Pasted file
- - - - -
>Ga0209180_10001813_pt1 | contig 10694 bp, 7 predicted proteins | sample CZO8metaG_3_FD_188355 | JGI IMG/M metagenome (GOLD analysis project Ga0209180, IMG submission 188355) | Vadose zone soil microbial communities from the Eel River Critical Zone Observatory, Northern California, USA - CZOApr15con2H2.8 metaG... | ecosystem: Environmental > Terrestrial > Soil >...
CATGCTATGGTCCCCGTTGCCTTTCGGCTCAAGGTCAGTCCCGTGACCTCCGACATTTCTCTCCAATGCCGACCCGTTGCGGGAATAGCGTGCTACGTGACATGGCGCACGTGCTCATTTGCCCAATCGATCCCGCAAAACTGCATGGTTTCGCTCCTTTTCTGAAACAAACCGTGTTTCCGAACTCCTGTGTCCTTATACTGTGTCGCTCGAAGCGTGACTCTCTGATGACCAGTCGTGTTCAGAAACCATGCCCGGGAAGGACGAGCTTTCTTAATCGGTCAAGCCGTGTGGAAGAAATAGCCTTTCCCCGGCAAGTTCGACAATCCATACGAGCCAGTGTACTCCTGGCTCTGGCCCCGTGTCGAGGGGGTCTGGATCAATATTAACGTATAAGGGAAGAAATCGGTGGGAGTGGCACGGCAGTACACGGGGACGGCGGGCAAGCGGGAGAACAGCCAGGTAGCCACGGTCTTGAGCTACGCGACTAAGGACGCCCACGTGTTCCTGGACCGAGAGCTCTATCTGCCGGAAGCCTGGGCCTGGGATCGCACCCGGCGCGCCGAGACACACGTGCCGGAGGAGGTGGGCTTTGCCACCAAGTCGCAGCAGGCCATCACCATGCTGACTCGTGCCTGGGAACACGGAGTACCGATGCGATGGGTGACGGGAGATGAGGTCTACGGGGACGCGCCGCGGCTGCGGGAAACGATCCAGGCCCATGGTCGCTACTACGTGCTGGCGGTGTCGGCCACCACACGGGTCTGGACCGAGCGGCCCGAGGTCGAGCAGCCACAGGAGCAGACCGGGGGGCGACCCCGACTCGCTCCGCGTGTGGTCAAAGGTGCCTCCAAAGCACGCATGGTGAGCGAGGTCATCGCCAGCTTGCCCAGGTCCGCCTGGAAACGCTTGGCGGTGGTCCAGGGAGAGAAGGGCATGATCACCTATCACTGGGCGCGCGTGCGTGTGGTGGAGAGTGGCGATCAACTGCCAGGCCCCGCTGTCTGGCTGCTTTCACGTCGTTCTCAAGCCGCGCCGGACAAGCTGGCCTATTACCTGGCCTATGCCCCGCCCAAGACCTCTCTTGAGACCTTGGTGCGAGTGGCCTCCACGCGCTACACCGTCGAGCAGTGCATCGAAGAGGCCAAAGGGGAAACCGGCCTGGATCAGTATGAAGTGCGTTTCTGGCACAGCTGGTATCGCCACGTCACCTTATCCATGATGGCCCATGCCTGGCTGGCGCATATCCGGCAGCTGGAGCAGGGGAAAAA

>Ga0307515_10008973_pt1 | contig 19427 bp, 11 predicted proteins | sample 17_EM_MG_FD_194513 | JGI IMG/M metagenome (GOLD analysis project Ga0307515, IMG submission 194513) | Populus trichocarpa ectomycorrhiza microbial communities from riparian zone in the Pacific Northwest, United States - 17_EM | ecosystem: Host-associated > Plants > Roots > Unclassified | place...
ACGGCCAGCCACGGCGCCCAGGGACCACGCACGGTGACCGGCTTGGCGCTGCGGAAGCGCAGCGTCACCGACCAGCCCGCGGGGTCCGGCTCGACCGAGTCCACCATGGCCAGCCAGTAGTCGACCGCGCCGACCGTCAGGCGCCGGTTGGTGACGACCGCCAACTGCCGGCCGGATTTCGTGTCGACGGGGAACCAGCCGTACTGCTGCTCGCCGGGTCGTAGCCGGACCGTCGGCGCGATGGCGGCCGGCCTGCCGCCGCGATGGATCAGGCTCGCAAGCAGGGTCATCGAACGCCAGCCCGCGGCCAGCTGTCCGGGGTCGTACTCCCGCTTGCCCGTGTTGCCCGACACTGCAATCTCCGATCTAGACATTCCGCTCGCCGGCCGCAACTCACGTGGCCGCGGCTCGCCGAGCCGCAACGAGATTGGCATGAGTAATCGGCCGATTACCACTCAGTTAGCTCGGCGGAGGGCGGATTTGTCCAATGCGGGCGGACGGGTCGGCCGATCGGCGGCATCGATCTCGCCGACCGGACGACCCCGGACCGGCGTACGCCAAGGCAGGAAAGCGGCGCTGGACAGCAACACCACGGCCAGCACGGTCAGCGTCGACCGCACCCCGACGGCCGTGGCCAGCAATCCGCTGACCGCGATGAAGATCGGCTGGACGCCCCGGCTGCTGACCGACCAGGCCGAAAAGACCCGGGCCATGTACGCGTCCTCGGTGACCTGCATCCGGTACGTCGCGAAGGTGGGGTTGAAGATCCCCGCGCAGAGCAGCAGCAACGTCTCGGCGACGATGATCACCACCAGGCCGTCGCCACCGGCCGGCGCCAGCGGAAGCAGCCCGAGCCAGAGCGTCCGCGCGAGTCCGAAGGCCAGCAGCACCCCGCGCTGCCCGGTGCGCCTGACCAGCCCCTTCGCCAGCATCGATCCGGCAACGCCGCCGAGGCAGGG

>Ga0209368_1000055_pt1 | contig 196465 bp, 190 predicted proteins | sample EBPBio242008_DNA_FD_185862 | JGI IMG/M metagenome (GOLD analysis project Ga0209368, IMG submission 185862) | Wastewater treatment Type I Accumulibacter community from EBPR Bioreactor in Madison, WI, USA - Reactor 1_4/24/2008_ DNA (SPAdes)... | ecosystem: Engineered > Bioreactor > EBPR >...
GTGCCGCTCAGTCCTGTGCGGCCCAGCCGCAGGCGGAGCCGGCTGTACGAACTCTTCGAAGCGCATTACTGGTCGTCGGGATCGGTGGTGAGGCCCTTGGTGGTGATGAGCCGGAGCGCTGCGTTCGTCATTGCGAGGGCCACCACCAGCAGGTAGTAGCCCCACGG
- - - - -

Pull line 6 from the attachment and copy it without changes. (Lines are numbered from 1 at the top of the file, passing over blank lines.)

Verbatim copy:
GTGCCGCTCAGTCCTGTGCGGCCCAGCCGCAGGCGGAGCCGGCTGTACGAACTCTTCGAAGCGCATTACTGGTCGTCGGGATCGGTGGTGAGGCCCTTGGTGGTGATGAGCCGGAGCGCTGCGTTCGTCATTGCGAGGGCCACCACCAGCAGGTAGTAGCCCCACGG